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Substance Abuse Textbook
Examines the hidden epidemic of older adults experiencing psychotropic substance dependence from both individual and societal perspectives Integrates the neuroscience of psychotropic substance abuse with contemporary psychotherapeutic techniques and harm-reductive interventions Features extensive clinical vignettes that humanize the academic research Criticizes the medicalization of psychological problems older adults experience Investigates the intersectionality of substance use, abuse, and misuse with race, class, and ageism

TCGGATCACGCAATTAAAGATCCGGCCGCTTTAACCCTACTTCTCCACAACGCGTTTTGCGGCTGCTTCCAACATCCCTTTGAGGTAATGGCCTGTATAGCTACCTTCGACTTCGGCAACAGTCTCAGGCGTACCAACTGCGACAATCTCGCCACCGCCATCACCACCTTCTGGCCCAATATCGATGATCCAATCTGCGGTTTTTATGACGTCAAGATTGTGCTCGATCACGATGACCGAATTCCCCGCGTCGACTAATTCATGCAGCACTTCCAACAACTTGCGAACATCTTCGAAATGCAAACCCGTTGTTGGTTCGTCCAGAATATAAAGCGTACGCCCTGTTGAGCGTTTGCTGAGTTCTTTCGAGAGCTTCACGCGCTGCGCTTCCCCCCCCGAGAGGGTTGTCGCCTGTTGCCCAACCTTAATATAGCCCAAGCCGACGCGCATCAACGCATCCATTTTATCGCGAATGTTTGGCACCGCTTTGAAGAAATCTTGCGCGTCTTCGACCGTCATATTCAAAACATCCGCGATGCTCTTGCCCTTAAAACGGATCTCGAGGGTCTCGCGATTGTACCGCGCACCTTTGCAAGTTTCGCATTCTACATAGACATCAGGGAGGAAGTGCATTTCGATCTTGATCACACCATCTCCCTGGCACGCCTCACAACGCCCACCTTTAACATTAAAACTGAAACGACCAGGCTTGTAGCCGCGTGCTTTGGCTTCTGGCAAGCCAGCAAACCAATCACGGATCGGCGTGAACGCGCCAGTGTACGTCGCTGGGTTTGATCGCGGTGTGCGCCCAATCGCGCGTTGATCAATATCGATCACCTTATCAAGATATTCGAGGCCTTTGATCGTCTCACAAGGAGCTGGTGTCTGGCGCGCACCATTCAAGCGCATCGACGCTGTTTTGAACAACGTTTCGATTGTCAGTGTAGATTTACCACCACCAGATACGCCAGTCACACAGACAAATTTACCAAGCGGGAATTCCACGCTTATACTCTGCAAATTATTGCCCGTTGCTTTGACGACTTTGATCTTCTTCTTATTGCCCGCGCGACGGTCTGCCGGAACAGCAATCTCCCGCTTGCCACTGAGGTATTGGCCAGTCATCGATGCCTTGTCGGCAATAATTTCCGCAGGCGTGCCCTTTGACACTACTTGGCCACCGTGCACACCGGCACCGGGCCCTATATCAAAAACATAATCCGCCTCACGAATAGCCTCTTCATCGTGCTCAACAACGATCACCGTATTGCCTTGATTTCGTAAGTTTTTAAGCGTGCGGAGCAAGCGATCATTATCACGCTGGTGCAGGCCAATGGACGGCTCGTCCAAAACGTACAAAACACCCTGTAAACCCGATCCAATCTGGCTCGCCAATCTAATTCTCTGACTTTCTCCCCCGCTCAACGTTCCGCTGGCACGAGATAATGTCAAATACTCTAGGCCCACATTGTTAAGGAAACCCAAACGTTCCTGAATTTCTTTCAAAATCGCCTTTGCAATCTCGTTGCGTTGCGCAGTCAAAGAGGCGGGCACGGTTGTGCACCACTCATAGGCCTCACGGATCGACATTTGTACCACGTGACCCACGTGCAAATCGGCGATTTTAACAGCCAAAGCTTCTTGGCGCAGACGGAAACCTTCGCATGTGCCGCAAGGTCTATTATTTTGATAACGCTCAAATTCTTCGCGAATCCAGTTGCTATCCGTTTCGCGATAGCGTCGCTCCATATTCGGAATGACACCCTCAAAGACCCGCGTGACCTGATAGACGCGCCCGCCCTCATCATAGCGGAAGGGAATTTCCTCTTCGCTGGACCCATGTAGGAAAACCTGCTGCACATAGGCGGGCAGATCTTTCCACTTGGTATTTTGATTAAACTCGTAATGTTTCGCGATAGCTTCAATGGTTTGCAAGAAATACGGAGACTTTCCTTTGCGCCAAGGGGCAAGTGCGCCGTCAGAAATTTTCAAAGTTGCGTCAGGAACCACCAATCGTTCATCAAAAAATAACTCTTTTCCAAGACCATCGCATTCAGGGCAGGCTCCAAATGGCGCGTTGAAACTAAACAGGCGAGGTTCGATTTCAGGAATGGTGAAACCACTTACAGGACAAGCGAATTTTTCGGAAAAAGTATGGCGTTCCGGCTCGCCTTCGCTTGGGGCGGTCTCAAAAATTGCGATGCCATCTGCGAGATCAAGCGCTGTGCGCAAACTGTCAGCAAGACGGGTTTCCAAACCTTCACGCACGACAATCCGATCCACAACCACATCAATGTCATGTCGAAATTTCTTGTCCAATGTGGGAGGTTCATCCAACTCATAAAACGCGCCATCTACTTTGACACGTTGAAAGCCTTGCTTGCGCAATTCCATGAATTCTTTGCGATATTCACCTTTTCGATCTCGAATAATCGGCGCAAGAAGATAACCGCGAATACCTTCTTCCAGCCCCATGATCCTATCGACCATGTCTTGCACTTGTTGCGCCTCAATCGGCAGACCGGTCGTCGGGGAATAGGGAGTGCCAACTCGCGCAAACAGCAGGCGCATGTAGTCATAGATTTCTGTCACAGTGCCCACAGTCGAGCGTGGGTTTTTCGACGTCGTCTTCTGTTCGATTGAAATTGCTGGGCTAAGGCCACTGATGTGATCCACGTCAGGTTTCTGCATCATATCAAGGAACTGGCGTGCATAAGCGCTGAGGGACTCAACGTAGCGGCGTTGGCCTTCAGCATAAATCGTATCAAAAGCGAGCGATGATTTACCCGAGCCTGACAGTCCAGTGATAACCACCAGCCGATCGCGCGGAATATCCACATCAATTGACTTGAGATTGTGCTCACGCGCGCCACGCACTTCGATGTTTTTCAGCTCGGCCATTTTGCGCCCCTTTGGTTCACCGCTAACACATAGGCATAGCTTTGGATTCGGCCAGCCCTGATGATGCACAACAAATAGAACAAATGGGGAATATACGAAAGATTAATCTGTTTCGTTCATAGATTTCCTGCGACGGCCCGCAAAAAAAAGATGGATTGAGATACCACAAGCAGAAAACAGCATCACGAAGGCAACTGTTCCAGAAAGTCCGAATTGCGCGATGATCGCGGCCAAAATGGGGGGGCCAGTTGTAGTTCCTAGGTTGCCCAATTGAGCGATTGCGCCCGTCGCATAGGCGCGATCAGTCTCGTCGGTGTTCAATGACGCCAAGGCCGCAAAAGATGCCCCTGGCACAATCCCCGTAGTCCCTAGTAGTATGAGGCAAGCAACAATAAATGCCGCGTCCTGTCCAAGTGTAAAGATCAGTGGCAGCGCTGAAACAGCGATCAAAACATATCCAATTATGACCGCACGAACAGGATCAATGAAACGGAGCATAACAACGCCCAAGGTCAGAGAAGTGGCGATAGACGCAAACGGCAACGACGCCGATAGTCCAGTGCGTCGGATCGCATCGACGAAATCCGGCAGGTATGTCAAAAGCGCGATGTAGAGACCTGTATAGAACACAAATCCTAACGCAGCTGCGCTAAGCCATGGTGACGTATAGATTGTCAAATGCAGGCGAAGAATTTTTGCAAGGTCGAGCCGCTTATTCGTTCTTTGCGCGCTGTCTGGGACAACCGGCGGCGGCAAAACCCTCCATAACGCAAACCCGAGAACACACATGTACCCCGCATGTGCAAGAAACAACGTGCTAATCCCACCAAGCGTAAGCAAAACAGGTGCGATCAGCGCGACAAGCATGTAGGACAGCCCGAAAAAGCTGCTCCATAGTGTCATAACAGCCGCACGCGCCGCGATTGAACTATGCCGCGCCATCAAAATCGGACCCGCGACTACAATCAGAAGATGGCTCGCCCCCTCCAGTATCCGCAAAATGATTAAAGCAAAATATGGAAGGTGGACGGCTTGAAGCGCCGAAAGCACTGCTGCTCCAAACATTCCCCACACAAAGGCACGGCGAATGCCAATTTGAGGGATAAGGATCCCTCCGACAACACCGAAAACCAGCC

A 17-minute passage taken from a patient's talking in a psychoanalytic interview was played to 40 subjects, including trained therapists, therapists in training, and inexperienced undergraduates. Subjects were alerted to the organizing theme (termination of the patient's treatment) and asked to attend to direct and indirect references to this theme. Tonic heart rate, averaged over 30-second periods, was lower when clues were present on the tape than during control periods when clues were not present. Profiles of phasic heart rate were drawn for 11-second periods that overlapped the end of each clue and control passage. Profiles associated with clues were significantly lower than profiles for control passages; profiles for recalled and recognized clues showed a wave form distinct from that of profiles associated with unrecognized clues.